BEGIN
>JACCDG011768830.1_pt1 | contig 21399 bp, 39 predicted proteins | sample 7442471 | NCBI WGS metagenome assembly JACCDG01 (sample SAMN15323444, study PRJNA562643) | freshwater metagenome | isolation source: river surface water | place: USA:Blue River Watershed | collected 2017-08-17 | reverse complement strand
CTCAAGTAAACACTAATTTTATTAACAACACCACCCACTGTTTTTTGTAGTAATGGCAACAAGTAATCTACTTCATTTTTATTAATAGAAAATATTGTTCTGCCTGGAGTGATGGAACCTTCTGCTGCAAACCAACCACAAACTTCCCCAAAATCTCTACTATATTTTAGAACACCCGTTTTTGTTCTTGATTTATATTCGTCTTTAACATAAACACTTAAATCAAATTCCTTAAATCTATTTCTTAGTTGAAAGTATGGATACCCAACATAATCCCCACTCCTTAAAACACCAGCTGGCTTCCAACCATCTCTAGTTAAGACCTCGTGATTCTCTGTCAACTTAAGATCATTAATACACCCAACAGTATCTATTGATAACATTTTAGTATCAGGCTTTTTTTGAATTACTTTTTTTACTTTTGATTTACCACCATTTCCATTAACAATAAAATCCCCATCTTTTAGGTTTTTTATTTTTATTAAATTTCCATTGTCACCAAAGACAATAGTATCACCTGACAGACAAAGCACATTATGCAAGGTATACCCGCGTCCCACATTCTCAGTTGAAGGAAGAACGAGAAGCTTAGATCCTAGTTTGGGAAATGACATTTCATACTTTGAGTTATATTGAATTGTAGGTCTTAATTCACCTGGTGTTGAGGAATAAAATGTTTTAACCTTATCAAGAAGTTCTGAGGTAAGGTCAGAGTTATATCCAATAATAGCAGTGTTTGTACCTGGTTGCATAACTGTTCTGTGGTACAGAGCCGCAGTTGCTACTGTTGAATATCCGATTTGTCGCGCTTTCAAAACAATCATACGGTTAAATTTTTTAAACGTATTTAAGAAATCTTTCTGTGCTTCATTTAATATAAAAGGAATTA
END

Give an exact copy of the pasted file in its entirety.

>JACCDG011768830.1_pt1 | contig 21399 bp, 39 predicted proteins | sample 7442471 | NCBI WGS metagenome assembly JACCDG01 (sample SAMN15323444, study PRJNA562643) | freshwater metagenome | isolation source: river surface water | place: USA:Blue River Watershed | collected 2017-08-17 | reverse complement strand
CTCAAGTAAACACTAATTTTATTAACAACACCACCCACTGTTTTTTGTAGTAATGGCAACAAGTAATCTACTTCATTTTTATTAATAGAAAATATTGTTCTGCCTGGAGTGATGGAACCTTCTGCTGCAAACCAACCACAAACTTCCCCAAAATCTCTACTATATTTTAGAACACCCGTTTTTGTTCTTGATTTATATTCGTCTTTAACATAAACACTTAAATCAAATTCCTTAAATCTATTTCTTAGTTGAAAGTATGGATACCCAACATAATCCCCACTCCTTAAAACACCAGCTGGCTTCCAACCATCTCTAGTTAAGACCTCGTGATTCTCTGTCAACTTAAGATCATTAATACACCCAACAGTATCTATTGATAACATTTTAGTATCAGGCTTTTTTTGAATTACTTTTTTTACTTTTGATTTACCACCATTTCCATTAACAATAAAATCCCCATCTTTTAGGTTTTTTATTTTTATTAAATTTCCATTGTCACCAAAGACAATAGTATCACCTGACAGACAAAGCACATTATGCAAGGTATACCCGCGTCCCACATTCTCAGTTGAAGGAAGAACGAGAAGCTTAGATCCTAGTTTGGGAAATGACATTTCATACTTTGAGTTATATTGAATTGTAGGTCTTAATTCACCTGGTGTTGAGGAATAAAATGTTTTAACCTTATCAAGAAGTTCTGAGGTAAGGTCAGAGTTATATCCAATAATAGCAGTGTTTGTACCTGGTTGCATAACTGTTCTGTGGTACAGAGCCGCAGTTGCTACTGTTGAATATCCGATTTGTCGCGCTTTCAAAACAATCATACGGTTAAATTTTTTAAACGTATTTAAGAAATCTTTCTGTGCTTCATTTAATATAAAAGGAATTA